# If $q\circ p$ is a normal covering map then $p$ also is a normal covering map.

Take $p:F\to E,q:E\to X$ maps such that $q$ and $q\circ p$ are covering maps. If $X$ is locally path-connected then we know that $p$ is a covering map.

I want to prove that if $q\circ p$ is normal then $p$ is normal.

For this, I took $e\in E$, $x=q(e)$ and $f,f'\in p^{-1}(e)$. Since $f,f'\in (q\circ p)^{-1}(x)$, then there is a $X-$Deck transformation $\sigma$ of $F$ such that $\sigma(f)=f'$, i.e. a homeomorphism of $F$ such that $(q\circ p)\circ\sigma=q\circ p$.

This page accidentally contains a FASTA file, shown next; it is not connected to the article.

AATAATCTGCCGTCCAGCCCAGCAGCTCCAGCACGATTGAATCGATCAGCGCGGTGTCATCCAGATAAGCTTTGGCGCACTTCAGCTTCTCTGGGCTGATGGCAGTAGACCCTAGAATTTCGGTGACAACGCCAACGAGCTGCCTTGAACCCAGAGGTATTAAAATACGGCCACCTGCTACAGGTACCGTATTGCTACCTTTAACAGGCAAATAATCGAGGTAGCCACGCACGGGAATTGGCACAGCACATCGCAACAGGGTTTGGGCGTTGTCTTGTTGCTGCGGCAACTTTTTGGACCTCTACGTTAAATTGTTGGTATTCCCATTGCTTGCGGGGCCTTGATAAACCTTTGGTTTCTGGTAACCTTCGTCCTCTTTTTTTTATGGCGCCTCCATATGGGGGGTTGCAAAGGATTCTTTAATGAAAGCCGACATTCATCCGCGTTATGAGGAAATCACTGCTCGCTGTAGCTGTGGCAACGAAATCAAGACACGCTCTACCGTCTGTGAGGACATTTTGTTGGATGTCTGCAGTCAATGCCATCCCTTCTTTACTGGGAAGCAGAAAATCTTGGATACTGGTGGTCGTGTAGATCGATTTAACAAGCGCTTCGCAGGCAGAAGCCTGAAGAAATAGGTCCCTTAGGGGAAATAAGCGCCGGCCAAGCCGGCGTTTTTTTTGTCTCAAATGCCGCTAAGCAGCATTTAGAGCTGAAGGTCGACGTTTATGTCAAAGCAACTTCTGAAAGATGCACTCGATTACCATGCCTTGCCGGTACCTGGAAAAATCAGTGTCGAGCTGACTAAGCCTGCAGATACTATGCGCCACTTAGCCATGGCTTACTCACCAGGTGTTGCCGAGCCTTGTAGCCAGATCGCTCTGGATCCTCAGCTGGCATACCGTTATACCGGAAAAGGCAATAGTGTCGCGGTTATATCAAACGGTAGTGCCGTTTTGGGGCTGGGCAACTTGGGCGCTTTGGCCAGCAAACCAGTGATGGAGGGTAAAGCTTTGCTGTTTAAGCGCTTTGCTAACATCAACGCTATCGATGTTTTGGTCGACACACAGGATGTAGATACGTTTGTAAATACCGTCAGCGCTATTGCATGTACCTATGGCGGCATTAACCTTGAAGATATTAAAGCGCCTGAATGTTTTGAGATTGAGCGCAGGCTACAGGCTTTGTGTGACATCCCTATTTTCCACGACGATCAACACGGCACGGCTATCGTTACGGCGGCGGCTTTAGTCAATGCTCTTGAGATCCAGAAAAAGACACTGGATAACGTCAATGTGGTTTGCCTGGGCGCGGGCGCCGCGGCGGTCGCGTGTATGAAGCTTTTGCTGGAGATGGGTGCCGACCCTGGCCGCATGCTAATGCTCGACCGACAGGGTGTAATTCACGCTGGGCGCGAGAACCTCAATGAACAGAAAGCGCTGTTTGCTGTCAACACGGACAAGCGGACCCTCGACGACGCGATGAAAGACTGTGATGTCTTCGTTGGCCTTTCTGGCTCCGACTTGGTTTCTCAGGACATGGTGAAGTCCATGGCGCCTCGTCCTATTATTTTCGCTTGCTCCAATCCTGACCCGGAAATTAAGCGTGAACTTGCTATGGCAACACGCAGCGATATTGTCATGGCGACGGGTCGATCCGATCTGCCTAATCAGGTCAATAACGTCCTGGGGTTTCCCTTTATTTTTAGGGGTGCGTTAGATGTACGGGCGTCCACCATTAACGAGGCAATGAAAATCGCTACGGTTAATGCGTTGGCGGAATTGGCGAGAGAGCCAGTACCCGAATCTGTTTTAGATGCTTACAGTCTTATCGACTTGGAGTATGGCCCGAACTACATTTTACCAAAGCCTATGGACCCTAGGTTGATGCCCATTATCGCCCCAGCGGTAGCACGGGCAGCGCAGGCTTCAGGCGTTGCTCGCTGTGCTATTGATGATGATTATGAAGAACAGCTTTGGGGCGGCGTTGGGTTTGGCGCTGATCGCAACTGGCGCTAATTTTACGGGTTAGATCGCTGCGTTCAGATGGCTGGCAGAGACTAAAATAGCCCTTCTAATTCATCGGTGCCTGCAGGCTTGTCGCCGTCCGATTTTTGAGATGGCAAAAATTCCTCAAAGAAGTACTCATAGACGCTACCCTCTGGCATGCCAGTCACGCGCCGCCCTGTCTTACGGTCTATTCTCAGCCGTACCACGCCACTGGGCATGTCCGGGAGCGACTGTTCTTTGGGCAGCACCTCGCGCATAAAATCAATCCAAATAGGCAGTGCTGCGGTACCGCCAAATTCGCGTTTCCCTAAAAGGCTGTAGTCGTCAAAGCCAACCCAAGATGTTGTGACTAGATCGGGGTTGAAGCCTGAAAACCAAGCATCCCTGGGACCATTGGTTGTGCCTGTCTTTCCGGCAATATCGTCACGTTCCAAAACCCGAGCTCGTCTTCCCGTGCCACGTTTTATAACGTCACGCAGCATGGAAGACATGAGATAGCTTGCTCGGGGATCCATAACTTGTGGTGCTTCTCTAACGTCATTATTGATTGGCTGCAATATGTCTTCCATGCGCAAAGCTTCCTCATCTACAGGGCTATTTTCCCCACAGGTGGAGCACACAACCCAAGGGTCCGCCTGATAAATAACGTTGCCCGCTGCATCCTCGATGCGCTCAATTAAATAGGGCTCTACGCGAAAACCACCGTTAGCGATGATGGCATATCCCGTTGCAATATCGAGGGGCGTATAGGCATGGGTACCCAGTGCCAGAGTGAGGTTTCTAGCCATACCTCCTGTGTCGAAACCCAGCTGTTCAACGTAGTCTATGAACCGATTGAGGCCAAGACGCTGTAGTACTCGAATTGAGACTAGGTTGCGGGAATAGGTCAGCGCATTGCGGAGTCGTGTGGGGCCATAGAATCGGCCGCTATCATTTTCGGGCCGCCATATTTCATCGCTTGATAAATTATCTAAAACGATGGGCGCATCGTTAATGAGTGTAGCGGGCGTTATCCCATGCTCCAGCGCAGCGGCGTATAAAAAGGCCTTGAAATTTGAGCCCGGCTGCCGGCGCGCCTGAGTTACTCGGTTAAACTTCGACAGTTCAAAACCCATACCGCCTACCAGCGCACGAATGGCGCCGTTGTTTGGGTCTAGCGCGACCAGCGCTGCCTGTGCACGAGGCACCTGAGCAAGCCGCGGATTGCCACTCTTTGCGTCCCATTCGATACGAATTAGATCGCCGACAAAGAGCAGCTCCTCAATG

I want to prove that in this case $\sigma$ can also be seen as a $E-$Deck transformation.

By the way, if we suppose all the spaces are path-connected the problem becomes very easier: If $K,H,G$ are the fundamental groups of $F,E,X$ respectively, then the problem reduces to prove that $K\trianglelefteq H$ given that $K\trianglelefteq G$ (with respect to the inclusions of the fundamental groups induced by the covering maps), which is almost trivial.